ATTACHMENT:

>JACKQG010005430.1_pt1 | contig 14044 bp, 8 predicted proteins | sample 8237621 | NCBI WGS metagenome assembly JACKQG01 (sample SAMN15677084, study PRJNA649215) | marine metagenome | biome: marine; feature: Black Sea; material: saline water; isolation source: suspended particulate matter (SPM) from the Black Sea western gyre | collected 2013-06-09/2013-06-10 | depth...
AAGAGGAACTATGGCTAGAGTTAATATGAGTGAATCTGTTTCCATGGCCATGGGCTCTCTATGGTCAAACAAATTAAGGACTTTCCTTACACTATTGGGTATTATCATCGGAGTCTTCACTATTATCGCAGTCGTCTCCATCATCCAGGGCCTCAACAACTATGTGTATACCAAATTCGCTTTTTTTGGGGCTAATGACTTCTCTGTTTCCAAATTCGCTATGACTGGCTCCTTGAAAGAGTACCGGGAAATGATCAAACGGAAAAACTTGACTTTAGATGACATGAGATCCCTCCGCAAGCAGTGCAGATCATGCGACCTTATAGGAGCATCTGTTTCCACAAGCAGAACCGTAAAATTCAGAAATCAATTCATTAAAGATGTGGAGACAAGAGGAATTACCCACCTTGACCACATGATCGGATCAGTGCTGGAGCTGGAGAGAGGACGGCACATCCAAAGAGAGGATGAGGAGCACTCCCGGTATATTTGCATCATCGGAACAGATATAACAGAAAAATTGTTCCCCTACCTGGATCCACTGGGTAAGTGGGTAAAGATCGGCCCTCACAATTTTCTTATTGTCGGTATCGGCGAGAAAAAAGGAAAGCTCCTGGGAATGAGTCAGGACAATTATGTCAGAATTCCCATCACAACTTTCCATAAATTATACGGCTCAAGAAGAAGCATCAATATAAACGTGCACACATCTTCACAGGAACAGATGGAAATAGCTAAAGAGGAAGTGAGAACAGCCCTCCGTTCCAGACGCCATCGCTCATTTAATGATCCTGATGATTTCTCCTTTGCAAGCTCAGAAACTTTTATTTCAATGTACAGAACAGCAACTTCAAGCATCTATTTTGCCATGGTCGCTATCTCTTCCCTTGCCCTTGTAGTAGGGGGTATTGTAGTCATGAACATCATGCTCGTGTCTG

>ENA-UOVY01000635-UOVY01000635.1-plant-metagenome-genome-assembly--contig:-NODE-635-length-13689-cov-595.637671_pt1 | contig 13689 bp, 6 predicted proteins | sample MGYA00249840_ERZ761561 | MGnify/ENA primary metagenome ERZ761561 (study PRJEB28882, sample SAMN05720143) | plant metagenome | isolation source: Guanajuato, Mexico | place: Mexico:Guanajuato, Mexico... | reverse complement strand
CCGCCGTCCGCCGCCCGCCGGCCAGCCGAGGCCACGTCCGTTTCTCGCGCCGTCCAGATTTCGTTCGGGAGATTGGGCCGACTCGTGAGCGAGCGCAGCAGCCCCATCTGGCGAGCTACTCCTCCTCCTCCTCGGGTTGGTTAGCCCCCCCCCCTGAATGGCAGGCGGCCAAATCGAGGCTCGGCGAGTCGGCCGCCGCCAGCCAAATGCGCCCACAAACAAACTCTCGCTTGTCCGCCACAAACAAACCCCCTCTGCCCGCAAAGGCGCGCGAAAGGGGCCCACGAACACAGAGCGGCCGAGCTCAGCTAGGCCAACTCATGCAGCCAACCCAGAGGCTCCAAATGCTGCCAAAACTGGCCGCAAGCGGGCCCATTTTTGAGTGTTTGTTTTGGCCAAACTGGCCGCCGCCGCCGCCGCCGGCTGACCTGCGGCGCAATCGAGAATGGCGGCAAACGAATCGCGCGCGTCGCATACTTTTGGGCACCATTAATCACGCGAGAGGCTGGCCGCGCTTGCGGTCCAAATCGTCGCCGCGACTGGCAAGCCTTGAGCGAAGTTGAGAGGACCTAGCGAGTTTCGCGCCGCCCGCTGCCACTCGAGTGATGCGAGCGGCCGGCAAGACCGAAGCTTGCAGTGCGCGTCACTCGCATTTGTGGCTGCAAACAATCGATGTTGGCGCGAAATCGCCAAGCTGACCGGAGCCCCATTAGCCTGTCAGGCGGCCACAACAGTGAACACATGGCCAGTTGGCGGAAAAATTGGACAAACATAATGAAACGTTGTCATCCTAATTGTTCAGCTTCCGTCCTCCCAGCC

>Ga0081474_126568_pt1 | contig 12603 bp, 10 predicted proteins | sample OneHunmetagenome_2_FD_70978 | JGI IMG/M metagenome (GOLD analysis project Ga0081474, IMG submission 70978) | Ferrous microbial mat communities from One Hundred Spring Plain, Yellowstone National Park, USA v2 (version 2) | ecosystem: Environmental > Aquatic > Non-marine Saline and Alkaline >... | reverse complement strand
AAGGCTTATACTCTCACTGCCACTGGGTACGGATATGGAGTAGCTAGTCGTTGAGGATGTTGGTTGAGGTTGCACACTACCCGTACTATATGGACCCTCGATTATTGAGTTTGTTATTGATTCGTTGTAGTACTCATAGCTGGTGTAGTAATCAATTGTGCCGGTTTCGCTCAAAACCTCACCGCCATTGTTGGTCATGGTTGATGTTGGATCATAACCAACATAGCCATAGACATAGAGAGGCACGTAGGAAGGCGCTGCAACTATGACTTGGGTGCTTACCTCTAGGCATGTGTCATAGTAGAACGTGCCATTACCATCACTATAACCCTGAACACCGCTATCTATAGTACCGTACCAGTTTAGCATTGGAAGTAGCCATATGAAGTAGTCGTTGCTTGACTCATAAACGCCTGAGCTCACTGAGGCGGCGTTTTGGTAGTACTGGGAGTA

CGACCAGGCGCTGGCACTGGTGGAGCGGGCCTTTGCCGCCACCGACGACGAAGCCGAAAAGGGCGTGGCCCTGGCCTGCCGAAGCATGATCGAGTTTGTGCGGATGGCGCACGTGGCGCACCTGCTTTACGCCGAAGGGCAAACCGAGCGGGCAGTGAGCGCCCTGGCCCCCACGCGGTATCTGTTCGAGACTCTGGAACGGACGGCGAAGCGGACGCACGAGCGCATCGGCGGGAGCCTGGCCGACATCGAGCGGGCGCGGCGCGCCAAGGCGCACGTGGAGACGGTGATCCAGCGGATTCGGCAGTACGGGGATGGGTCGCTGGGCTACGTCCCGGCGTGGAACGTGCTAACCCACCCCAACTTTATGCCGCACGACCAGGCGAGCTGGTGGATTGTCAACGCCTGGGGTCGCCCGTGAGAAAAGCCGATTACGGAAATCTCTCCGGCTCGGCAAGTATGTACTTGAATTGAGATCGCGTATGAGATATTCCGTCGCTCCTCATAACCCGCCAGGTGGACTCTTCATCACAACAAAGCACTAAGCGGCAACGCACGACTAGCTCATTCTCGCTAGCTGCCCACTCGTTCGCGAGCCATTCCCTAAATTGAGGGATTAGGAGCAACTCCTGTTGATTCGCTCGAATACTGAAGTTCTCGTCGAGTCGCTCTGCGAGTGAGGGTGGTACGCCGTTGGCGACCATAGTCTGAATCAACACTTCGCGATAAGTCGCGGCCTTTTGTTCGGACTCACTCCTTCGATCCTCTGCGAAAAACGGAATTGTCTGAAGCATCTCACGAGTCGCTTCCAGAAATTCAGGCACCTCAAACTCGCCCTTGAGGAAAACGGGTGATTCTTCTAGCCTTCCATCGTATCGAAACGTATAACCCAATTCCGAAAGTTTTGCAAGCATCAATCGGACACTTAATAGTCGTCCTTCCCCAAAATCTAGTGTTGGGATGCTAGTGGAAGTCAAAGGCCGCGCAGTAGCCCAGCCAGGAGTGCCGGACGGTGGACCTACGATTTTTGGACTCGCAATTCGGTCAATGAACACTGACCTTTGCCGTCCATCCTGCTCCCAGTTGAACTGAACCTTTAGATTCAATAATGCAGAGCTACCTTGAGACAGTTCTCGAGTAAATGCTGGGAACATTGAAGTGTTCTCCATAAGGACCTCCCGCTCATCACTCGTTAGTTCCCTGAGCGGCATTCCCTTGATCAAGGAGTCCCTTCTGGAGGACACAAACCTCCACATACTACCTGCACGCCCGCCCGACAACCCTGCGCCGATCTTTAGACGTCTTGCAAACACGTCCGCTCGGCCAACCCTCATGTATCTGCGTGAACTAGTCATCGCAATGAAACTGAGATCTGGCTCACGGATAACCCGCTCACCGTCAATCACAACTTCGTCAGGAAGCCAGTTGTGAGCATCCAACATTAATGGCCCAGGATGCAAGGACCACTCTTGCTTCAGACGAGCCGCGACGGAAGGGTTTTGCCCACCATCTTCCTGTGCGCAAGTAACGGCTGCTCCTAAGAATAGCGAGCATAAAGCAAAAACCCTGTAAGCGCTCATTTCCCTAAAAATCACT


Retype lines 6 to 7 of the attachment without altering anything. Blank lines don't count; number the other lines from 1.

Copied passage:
AAGGCTTATACTCTCACTGCCACTGGGTACGGATATGGAGTAGCTAGTCGTTGAGGATGTTGGTTGAGGTTGCACACTACCCGTACTATATGGACCCTCGATTATTGAGTTTGTTATTGATTCGTTGTAGTACTCATAGCTGGTGTAGTAATCAATTGTGCCGGTTTCGCTCAAAACCTCACCGCCATTGTTGGTCATGGTTGATGTTGGATCATAACCAACATAGCCATAGACATAGAGAGGCACGTAGGAAGGCGCTGCAACTATGACTTGGGTGCTTACCTCTAGGCATGTGTCATAGTAGAACGTGCCATTACCATCACTATAACCCTGAACACCGCTATCTATAGTACCGTACCAGTTTAGCATTGGAAGTAGCCATATGAAGTAGTCGTTGCTTGACTCATAAACGCCTGAGCTCACTGAGGCGGCGTTTTGGTAGTACTGGGAGTA

CGACCAGGCGCTGGCACTGGTGGAGCGGGCCTTTGCCGCCACCGACGACGAAGCCGAAAAGGGCGTGGCCCTGGCCTGCCGAAGCATGATCGAGTTTGTGCGGATGGCGCACGTGGCGCACCTGCTTTACGCCGAAGGGCAAACCGAGCGGGCAGTGAGCGCCCTGGCCCCCACGCGGTATCTGTTCGAGACTCTGGAACGGACGGCGAAGCGGACGCACGAGCGCATCGGCGGGAGCCTGGCCGACATCGAGCGGGCGCGGCGCGCCAAGGCGCACGTGGAGACGGTGATCCAGCGGATTCGGCAGTACGGGGATGGGTCGCTGGGCTACGTCCCGGCGTGGAACGTGCTAACCCACCCCAACTTTATGCCGCACGACCAGGCGAGCTGGTGGATTGTCAACGCCTGGGGTCGCCCGTGAGAAAAGCCGATTACGGAAATCTCTCCGGCTCGGCAAGTATGTACTTGAATTGAGATCGCGTATGAGATATTCCGTCGCTCCTCATAACCCGCCAGGTGGACTCTTCATCACAACAAAGCACTAAGCGGCAACGCACGACTAGCTCATTCTCGCTAGCTGCCCACTCGTTCGCGAGCCATTCCCTAAATTGAGGGATTAGGAGCAACTCCTGTTGATTCGCTCGAATACTGAAGTTCTCGTCGAGTCGCTCTGCGAGTGAGGGTGGTACGCCGTTGGCGACCATAGTCTGAATCAACACTTCGCGATAAGTCGCGGCCTTTTGTTCGGACTCACTCCTTCGATCCTCTGCGAAAAACGGAATTGTCTGAAGCATCTCACGAGTCGCTTCCAGAAATTCAGGCACCTCAAACTCGCCCTTGAGGAAAACGGGTGATTCTTCTAGCCTTCCATCGTATCGAAACGTATAACCCAATTCCGAAAGTTTTGCAAGCATCAATCGGACACTTAATAGTCGTCCTTCCCCAAAATCTAGTGTTGGGATGCTAGTGGAAGTCAAAGGCCGCGCAGTAGCCCAGCCAGGAGTGCCGGACGGTGGACCTACGATTTTTGGACTCGCAATTCGGTCAATGAACACTGACCTTTGCCGTCCATCCTGCTCCCAGTTGAACTGAACCTTTAGATTCAATAATGCAGAGCTACCTTGAGACAGTTCTCGAGTAAATGCTGGGAACATTGAAGTGTTCTCCATAAGGACCTCCCGCTCATCACTCGTTAGTTCCCTGAGCGGCATTCCCTTGATCAAGGAGTCCCTTCTGGAGGACACAAACCTCCACATACTACCTGCACGCCCGCCCGACAACCCTGCGCCGATCTTTAGACGTCTTGCAAACACGTCCGCTCGGCCAACCCTCATGTATCTGCGTGAACTAGTCATCGCAATGAAACTGAGATCTGGCTCACGGATAACCCGCTCACCGTCAATCACAACTTCGTCAGGAAGCCAGTTGTGAGCATCCAACATTAATGGCCCAGGATGCAAGGACCACTCTTGCTTCAGACGAGCCGCGACGGAAGGGTTTTGCCCACCATCTTCCTGTGCGCAAGTAACGGCTGCTCCTAAGAATAGCGAGCATAAAGCAAAAACCCTGTAAGCGCTCATTTCCCTAAAAATCACT